Study on the benefits of birdsong

The song of the birds is something beautiful, it is a language that goes far beyond what we can understand with the naked eye. With it we evoke memories and sensations from the depths of our being emerge.

If we allow it, it helps us to recognize ourselves and rocks us in a tune that could well be called «Universal Symphony».

Many of the pet shop customers who opt for this pet as a companion animal, as well as those who delve into the world of ornithology and nature, experience improvements in their well-being such as reduced stress and improved concentration and creativity.

Among others, this was one of the factors that has led the British University of Surrey to try to scientifically demonstrate the results of being in contact with certain sounds of nature, including the song of birds, and why they relates them to certain sensations.

That the sounds of nature are capable of altering our mood is well known. For example, the buzzing of bees is scary. Filmmakers have often used it to set the scene leading up to a horror scene. And works.

The scientist leading the project, post-doctoral student Eleanor Ratcliffe, says there are many environmental psychologists who have tried to shed light on how the natural world affects people, "but there is still a lot to learn about the power of specific sounds in nature."

Much research has been done on how the human brain reacts to the sight of nature but little on how smelling or hearing it affects us. "There are studies that show, for example, how hospital patients respond to the projection of images of nature but there are only theses on how sounds can help us recover psychologically from stress." says Ratcliffe.

Empirically, many are the samples of the great benefits that it brings in addition to the intrinsic benefits of enjoying the company of such a beautiful animal.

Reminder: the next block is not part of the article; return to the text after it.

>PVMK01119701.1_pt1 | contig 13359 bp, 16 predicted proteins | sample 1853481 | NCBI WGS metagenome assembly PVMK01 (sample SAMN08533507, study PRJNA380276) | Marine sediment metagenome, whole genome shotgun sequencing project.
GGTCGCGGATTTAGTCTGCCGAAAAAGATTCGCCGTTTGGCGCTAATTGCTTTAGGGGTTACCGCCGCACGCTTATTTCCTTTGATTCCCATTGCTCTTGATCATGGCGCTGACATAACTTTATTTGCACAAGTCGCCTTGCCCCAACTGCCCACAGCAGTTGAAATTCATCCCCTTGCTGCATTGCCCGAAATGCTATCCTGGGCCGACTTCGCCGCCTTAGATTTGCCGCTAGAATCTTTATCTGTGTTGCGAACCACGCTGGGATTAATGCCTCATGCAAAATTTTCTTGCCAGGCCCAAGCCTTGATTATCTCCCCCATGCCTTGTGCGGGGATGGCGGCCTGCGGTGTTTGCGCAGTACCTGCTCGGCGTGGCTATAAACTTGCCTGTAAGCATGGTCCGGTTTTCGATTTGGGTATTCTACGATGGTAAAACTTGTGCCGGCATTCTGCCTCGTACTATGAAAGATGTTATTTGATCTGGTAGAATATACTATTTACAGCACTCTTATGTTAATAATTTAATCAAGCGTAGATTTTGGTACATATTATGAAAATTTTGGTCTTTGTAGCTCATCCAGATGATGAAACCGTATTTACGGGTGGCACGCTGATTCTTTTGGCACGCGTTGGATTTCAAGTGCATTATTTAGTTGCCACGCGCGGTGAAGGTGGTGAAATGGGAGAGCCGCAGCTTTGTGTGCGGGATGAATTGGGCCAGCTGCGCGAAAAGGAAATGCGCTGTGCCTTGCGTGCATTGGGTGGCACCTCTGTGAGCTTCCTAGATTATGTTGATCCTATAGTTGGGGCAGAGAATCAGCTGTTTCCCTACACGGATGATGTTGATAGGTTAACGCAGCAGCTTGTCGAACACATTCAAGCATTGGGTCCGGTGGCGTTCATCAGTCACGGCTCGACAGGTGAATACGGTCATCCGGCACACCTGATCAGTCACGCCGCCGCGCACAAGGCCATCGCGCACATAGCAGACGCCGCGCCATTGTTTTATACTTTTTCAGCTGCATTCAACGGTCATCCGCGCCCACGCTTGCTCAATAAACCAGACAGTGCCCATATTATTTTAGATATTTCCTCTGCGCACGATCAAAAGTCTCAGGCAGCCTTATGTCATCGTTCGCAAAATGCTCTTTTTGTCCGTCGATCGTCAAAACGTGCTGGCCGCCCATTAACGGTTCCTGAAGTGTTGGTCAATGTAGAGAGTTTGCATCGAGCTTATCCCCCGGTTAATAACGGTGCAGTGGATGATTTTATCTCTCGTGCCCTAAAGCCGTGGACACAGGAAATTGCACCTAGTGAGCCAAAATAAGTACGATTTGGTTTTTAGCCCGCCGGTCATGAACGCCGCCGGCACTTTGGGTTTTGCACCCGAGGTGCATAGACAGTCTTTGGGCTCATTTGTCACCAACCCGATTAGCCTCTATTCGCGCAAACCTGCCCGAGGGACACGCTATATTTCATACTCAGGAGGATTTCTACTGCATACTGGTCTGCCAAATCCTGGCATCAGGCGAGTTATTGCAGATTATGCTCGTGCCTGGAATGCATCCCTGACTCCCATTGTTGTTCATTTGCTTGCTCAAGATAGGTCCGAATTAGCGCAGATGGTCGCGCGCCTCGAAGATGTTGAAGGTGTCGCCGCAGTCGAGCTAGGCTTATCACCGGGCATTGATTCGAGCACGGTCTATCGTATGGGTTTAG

Among them is famed ornithologist Peter Brash, a National Trust ecologist who says, "As an ornithologist I have always had bird song as the natural soundtrack to my life and I believe it is good for my mind and soul. The birds bring us closer to nature and connect people to places and memories like few sounds. It is a simple pleasure accessible to everyone, even those who live in cities."

But the study is aimed at elucidating whether the restorative effect also happens in people who are not predisposed to feel it, if the therapeutic value of bird chirping also happens in those who are not nature lovers or bird enthusiasts.

That is why the subjects studied will be randomly recruited through social networks. In the first phase, they will answer a series of questions about their listening preferences and the impact that listening to bird sounds has on them. Later on, the same people will go through a laboratory where they will be asked to carry out activities while listening to the singing of different types of birds.

The Surrey researchers will also have to handle an elusive variant: personal experiences. "There is also the question of the symbolic associations that each one makes, for example, if someone associates particular sounds with the holidays" explains Ratcliffe.

They will also examine whether the effect of birdsong heard on a recording is comparable to the effect of listening to them live, in a city or in the middle of the countryside.

"I am very interested in knowing how people respond to different songs, for example comparing that of a crow with that of a reed," says the scientist. Perhaps some songs, like the squawking of the geese cause exasperation.

National Trust launched a winter campaign to encourage people to listen to birdsong for five minutes a day to combat the lack of light caused by emotional affective disorder. His audio guide was downloaded more than 10,000 times.
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